She continued her story and the boys continued to come up closer. She finished frying the bread and cooking the curry, and the story ended too. At first, there was a little envy, elbowing and moaning for the best seat; in the end, however, it was total quiet.
Ahididi was done, “…Then, a bleeding, groaning, panting and weeping Bangesh slammed hard on the banks of the sea. Suddenly, the scrawny old woman’s boat came ashore. And lo and behold, bright light started radiating from the old dem’s body and she transformed into a beautiful mermaid. Bangesh cried out, ‘Ma, Ma!’ and jumped in her lap. The boat sailed away, away to the island of fairies, for good.”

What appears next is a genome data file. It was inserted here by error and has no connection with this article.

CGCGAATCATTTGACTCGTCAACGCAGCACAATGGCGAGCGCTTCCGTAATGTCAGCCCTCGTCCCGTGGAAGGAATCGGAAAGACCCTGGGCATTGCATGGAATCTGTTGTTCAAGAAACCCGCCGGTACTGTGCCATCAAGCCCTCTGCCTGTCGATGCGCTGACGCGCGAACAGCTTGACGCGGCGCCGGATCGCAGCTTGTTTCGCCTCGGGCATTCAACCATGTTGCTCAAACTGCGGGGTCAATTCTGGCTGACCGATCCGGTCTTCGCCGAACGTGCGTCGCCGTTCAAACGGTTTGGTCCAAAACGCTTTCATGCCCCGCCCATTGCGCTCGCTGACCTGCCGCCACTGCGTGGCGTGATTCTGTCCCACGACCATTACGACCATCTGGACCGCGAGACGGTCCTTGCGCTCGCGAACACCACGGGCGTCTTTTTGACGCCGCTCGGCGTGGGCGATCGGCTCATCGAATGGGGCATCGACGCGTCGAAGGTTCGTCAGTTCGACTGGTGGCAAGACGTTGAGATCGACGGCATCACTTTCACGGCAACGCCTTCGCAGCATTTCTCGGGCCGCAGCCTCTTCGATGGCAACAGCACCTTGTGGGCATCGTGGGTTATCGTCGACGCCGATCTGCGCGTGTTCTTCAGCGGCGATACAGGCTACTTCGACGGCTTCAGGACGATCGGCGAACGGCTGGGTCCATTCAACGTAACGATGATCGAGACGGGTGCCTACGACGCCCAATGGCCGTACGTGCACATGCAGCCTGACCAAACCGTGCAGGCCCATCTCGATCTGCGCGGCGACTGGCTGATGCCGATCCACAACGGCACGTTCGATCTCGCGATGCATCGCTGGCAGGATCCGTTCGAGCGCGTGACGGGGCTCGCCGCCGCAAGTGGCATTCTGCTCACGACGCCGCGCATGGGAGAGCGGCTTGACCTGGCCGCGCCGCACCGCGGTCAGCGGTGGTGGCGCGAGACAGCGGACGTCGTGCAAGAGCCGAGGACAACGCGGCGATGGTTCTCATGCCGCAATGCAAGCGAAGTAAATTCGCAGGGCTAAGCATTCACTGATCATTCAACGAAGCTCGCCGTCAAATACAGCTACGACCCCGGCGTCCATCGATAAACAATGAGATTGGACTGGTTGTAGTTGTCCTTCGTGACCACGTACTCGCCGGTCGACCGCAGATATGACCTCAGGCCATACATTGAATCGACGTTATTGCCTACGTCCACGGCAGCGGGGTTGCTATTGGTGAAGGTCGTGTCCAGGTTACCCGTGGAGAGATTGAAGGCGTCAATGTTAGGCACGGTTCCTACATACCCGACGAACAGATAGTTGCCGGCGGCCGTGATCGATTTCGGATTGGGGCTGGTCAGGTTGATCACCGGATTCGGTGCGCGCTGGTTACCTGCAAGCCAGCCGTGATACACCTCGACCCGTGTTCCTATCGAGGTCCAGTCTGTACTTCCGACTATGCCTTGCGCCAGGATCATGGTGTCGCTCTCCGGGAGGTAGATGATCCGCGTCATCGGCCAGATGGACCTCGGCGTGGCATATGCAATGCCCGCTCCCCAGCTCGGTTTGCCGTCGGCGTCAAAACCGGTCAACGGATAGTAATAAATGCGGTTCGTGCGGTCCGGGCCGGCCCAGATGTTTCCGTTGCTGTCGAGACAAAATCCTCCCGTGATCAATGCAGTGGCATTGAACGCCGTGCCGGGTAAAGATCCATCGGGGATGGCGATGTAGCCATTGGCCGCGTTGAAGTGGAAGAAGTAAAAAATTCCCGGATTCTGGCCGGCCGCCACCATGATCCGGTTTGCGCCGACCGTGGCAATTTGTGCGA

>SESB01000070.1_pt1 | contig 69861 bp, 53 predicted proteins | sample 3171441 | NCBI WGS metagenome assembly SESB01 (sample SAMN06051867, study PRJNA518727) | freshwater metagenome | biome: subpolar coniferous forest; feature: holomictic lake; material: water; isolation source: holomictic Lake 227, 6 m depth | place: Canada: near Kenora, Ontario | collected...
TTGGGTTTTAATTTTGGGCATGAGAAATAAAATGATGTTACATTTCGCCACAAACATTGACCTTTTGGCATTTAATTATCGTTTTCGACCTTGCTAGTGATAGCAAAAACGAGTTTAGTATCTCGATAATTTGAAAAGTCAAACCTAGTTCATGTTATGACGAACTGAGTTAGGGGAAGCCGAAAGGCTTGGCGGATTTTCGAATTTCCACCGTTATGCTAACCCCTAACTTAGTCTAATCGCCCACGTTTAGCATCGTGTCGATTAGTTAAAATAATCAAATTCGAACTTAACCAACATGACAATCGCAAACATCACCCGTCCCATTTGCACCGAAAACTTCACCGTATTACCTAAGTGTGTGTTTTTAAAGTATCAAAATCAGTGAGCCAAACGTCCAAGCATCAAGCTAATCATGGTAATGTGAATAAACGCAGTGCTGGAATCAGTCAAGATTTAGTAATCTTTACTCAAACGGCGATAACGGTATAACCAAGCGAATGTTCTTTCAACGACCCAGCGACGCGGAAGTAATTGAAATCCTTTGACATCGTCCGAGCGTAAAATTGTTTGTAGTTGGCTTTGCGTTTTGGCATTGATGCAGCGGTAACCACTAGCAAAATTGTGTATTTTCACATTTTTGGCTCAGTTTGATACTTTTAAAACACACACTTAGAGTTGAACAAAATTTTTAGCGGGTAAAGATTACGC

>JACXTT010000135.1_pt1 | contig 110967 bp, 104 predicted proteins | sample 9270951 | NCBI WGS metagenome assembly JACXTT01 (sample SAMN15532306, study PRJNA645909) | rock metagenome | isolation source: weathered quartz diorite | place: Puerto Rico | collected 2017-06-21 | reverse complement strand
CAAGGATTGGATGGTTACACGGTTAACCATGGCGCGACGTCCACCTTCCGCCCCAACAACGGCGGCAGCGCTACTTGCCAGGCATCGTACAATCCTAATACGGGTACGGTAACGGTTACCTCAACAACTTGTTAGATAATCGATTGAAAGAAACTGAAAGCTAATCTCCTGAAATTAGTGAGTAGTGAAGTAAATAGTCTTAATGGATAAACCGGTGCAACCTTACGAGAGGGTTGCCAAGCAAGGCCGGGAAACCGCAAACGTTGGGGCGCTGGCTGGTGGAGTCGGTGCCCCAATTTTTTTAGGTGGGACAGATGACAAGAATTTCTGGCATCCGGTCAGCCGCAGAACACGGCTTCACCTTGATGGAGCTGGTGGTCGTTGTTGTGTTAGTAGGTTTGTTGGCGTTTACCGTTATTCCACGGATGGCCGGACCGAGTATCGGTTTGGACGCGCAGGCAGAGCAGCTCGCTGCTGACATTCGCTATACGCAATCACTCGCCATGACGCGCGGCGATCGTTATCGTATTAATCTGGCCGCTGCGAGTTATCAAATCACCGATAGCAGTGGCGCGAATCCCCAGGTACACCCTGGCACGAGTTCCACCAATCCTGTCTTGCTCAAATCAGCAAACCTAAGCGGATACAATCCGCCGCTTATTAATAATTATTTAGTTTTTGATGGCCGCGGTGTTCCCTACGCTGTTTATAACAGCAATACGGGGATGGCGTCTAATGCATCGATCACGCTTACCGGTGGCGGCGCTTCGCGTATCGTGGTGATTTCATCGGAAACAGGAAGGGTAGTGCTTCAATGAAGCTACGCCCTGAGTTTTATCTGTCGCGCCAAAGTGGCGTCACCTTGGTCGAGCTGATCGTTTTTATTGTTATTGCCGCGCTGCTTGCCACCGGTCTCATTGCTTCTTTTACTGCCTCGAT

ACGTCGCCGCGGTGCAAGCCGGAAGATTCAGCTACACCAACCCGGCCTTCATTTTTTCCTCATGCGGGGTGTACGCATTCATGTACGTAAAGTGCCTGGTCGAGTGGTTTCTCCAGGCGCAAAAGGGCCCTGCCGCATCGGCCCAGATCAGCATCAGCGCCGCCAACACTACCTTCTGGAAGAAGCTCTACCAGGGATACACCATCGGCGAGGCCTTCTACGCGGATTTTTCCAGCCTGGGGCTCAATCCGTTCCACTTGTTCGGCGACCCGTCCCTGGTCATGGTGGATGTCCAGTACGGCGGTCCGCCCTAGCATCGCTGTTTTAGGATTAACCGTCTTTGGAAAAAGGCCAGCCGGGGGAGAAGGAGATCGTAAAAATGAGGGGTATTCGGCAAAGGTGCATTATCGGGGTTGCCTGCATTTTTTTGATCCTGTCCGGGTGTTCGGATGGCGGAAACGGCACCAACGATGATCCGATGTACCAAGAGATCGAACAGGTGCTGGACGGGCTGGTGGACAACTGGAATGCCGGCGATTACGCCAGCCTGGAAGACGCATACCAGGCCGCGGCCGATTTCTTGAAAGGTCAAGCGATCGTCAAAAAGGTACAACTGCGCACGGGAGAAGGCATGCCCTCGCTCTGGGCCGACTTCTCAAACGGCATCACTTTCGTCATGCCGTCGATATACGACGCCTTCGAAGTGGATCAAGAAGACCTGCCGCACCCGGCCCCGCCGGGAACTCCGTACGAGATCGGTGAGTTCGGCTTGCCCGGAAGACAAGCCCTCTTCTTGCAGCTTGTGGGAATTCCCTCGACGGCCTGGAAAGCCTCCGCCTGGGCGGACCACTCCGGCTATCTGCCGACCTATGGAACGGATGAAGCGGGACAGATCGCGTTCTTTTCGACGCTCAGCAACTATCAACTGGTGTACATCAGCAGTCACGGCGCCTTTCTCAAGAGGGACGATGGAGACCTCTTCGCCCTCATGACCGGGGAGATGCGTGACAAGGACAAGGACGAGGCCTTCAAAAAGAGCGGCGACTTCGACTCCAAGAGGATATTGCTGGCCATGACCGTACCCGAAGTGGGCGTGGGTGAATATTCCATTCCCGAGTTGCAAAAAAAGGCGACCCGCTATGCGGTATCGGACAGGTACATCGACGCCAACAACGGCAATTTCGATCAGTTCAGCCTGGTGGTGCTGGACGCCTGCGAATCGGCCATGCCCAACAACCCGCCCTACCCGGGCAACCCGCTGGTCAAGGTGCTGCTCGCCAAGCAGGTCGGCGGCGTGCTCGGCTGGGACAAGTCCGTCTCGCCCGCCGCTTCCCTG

The children moved up close to Ahididi almost touching her with their knees, and crammed in a huddle. Ahididi put out the stove, boxed up the food and said, “Alright my sweet little champs, now it’s time to feed the old Grandma. Come again tomorrow, okay? I’ll make tiny-winy stick snacks and tell you the story of the dung-picker who turned into a queen.”
She pushed in the kitchen door lock and turned back, only to find the children were all vanished in an instant.
The food burglary had stopped from that day. Further, Ahididi wasn’t alone anymore. She had no more after-dark worries. No thieves, goblins or bad people would be able to sneak by those brats. Bangesh sucked on the dried mango pulp and said, “Nobody can slink past us, Ma.”